At one point, after being dealt from the Los Angeles Dodgers, it looked like Matt Kemp was on the downward slope towards the end of his career. In San Diego, at times, he looked a shell of his former All-Star self, collecting his large paychecks on a losing team, seemingly going through the motions.
Baseball is a funny game sometimes.
For hitters, if you succeed three out of every ten times when up at bat, you're more than likely an All-Star. Matt Kemp was one of the more feared hitters in the game several years back, but injuries and general regression caused the Dodgers to deal their former star to the Padres. He played on several bad teams in San Diego and in turn didn't receive much fan fare.
His stats continued to dip and his range in left field also continued to decline, with scouts saying he'd put on too much weight and had not dedicated himself to baseball like he once did.
Atlanta acquired Kemp in a salary swap with the Padres last season. The Braves dealt troubled infielder Hector Olivera back to San Diego, enabling the Braves to buy low on a right-handed, power-hitting outfielder that the front office hoped they could "fix."
Atlanta has been rebuilding for the past couple of seasons, but one area of need was protection for Freddie Freeman in the middle of the order, especially from the right side. Even though Kemp declined from his All-Star form in Los Angeles, the one tool he continued to carry was his power. In 2015, he hit 23 home runs for the Padres and last season between the Padres and Braves, he hit 35 total homers.
So far this year, the Braves have managed just a 12-20 overall record, last place in the National League East as of this writing. As the rebuild continues in Atlanta, tough times are to be expected. One of the few bright spots has been Matt Kemp, who the Braves challenged this offseason to get dedicated to baseball once again and to get in better shape.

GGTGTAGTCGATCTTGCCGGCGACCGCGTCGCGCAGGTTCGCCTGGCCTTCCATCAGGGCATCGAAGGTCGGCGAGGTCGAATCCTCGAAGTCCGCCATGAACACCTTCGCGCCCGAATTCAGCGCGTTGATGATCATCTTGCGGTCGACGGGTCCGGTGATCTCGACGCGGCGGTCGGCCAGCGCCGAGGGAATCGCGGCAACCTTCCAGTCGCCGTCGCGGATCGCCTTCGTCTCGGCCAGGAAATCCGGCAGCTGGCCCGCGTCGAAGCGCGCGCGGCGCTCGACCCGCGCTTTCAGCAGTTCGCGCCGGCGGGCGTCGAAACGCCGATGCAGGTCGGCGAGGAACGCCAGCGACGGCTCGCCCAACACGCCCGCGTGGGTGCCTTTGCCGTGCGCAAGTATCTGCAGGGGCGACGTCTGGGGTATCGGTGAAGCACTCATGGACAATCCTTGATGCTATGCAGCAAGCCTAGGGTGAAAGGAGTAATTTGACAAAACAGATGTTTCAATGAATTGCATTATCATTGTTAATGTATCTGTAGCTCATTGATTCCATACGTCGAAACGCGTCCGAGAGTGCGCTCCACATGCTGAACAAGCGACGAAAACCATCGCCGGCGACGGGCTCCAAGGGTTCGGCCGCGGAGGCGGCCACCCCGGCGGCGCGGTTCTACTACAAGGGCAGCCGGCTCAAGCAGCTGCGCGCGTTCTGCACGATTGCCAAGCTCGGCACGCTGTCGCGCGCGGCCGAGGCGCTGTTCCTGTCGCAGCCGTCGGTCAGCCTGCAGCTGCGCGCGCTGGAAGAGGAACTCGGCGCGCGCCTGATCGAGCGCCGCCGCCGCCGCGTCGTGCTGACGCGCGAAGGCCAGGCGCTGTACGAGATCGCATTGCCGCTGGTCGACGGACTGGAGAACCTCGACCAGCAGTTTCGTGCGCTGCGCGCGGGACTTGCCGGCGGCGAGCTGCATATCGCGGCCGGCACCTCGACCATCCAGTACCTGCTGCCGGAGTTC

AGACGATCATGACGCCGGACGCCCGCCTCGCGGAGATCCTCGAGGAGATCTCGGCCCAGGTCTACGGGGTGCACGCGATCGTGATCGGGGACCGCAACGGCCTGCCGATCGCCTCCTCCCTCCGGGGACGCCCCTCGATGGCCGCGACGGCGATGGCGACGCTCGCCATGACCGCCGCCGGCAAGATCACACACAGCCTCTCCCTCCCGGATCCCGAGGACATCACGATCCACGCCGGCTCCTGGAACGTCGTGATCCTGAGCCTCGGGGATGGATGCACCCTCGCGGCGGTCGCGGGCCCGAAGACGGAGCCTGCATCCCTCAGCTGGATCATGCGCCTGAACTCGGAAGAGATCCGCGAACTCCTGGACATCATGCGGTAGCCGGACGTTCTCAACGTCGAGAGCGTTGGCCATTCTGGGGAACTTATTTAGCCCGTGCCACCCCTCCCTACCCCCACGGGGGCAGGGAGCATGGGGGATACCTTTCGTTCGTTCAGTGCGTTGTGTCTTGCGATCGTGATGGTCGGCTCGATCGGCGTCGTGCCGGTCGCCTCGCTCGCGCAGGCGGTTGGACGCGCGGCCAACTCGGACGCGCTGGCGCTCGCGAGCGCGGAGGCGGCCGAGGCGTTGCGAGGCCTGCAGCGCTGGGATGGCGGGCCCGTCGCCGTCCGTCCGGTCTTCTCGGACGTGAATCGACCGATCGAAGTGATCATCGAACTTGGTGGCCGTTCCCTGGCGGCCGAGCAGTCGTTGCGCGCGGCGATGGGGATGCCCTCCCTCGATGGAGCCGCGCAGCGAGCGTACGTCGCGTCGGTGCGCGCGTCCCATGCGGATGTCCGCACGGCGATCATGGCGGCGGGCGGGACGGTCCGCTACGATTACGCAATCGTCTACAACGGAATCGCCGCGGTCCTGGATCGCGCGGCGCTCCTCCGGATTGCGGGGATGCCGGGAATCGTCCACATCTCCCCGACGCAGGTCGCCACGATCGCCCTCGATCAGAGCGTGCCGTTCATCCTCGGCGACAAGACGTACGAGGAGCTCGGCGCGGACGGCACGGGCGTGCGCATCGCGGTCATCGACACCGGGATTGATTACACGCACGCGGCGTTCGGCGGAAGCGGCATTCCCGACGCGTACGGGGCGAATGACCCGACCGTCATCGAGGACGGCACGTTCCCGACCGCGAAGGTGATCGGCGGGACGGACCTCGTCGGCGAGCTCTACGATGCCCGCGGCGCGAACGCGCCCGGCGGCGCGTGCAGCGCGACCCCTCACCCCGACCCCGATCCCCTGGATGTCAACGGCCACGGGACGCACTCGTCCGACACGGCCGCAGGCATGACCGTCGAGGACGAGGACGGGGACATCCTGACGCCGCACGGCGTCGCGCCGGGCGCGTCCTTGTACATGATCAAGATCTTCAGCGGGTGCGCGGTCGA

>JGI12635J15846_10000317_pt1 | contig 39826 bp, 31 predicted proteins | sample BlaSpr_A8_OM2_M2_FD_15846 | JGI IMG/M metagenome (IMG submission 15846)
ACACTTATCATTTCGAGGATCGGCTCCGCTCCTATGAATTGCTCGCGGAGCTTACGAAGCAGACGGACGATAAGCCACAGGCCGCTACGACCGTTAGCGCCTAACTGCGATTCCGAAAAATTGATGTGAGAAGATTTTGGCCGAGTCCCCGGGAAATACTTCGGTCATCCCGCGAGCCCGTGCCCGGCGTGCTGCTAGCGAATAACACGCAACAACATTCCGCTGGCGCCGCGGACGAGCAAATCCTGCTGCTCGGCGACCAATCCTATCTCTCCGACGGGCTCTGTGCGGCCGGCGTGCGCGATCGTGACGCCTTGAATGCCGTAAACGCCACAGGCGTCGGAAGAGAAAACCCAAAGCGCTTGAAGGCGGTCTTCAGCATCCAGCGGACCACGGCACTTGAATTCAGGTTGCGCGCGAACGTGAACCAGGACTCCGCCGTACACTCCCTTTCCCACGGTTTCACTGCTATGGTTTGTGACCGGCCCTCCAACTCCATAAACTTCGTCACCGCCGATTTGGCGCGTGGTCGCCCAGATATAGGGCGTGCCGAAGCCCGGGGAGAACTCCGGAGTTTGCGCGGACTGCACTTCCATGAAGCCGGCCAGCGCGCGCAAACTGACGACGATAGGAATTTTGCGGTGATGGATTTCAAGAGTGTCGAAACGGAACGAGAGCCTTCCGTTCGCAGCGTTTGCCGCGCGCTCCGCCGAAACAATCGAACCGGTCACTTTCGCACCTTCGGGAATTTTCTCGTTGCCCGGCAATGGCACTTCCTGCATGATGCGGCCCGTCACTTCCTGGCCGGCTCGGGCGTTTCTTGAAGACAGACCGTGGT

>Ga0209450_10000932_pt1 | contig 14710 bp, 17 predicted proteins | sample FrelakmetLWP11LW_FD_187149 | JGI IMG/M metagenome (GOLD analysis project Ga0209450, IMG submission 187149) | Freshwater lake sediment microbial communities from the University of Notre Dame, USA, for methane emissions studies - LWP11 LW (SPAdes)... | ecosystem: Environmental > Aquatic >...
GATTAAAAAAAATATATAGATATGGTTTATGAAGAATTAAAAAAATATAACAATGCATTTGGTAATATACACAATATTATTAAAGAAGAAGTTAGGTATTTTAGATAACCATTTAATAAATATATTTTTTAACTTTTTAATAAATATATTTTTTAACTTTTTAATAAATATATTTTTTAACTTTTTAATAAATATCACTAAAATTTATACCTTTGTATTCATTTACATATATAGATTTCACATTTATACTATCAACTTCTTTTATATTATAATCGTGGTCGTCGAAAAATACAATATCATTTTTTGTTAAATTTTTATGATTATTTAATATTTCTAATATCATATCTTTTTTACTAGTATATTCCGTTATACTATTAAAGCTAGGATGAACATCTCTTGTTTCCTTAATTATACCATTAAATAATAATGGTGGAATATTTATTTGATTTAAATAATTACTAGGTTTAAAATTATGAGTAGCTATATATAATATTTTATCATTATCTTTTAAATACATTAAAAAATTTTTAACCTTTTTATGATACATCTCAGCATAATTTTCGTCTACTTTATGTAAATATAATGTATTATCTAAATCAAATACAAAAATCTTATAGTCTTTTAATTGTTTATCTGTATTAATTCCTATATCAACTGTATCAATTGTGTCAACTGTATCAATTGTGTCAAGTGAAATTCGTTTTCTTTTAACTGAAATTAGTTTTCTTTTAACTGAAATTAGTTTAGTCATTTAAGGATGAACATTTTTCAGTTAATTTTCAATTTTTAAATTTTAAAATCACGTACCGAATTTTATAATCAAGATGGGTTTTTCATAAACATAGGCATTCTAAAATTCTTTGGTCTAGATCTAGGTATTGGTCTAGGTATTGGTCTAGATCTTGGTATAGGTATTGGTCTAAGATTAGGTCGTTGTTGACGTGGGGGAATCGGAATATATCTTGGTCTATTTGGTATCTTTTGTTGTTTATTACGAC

Kemp lost nearly 30 pounds and looks much more trim, noticeably increasing his range in left field. He may never win a gold glove again, but he is at least adequate in the field. In 22 games this season, Kemp has a slash line of .337/.364/.621 with six home runs and 18 runs batted in. He did spend some time on the disabled list in early April, but that appears to be behind him now. One thing is for sure, when he is in the lineup, he is producing.
After coming over from San Diego last season, Kemp played 56 games in Atlanta, slashing .280/.336/.519 with 15 doubles, 12 home runs and 39 runs batted in. Penciling him in the lineup every day in left, hitting behind Freddie Freeman has been a big boost for the Braves.
Before Kemp's arrival, teams were pitching around Freeman, making other players beat them. With Kemp in the lineup, the Braves have had a much more potent offense. Atlanta has always been built around pitching, but you must score runs to win games.
Kemp is 32 years old and will turn 33 in September, so his best days are probably behind him, but that doesn't mean he doesn't have some quality left. He is signed through 2020, so the hope is he provides power from the right side the next couple years as the Braves begin to bring their wave of talented minor leaguers to the big leagues.
While the Braves shouldn't expect him to hit .330 like he is currently, his 56 game average last year of .280 is much more reasonable. He doesn't walk much, but his ability to barrel the ball for extra-base hits and drive in runs is just what Atlanta needs if they want to climb out of the National League cellar and challenge for division titles again.